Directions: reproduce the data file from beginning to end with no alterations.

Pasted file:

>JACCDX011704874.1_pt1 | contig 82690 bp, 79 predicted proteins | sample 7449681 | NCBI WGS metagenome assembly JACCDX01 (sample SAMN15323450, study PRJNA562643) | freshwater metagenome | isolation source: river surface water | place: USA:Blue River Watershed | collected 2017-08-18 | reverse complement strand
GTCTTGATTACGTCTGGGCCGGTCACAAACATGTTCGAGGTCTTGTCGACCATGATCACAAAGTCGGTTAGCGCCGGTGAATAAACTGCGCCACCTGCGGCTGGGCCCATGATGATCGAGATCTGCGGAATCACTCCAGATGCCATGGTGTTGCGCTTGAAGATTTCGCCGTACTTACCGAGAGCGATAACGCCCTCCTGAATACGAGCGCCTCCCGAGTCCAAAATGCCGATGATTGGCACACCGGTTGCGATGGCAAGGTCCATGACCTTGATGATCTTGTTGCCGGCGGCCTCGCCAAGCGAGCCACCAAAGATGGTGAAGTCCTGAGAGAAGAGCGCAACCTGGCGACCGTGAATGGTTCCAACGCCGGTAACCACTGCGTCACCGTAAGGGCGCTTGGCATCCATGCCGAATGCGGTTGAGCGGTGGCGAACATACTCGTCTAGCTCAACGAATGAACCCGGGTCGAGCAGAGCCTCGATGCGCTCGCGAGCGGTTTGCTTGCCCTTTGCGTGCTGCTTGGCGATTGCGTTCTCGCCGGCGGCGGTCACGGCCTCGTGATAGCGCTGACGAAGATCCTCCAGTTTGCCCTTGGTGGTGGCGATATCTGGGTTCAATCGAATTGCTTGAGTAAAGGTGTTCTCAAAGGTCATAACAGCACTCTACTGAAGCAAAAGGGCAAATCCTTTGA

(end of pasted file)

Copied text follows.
>JACCDX011704874.1_pt1 | contig 82690 bp, 79 predicted proteins | sample 7449681 | NCBI WGS metagenome assembly JACCDX01 (sample SAMN15323450, study PRJNA562643) | freshwater metagenome | isolation source: river surface water | place: USA:Blue River Watershed | collected 2017-08-18 | reverse complement strand
GTCTTGATTACGTCTGGGCCGGTCACAAACATGTTCGAGGTCTTGTCGACCATGATCACAAAGTCGGTTAGCGCCGGTGAATAAACTGCGCCACCTGCGGCTGGGCCCATGATGATCGAGATCTGCGGAATCACTCCAGATGCCATGGTGTTGCGCTTGAAGATTTCGCCGTACTTACCGAGAGCGATAACGCCCTCCTGAATACGAGCGCCTCCCGAGTCCAAAATGCCGATGATTGGCACACCGGTTGCGATGGCAAGGTCCATGACCTTGATGATCTTGTTGCCGGCGGCCTCGCCAAGCGAGCCACCAAAGATGGTGAAGTCCTGAGAGAAGAGCGCAACCTGGCGACCGTGAATGGTTCCAACGCCGGTAACCACTGCGTCACCGTAAGGGCGCTTGGCATCCATGCCGAATGCGGTTGAGCGGTGGCGAACATACTCGTCTAGCTCAACGAATGAACCCGGGTCGAGCAGAGCCTCGATGCGCTCGCGAGCGGTTTGCTTGCCCTTTGCGTGCTGCTTGGCGATTGCGTTCTCGCCGGCGGCGGTCACGGCCTCGTGATAGCGCTGACGAAGATCCTCCAGTTTGCCCTTGGTGGTGGCGATATCTGGGTTCAATCGAATTGCTTGAGTAAAGGTGTTCTCAAAGGTCATAACAGCACTCTACTGAAGCAAAAGGGCAAATCCTTTGA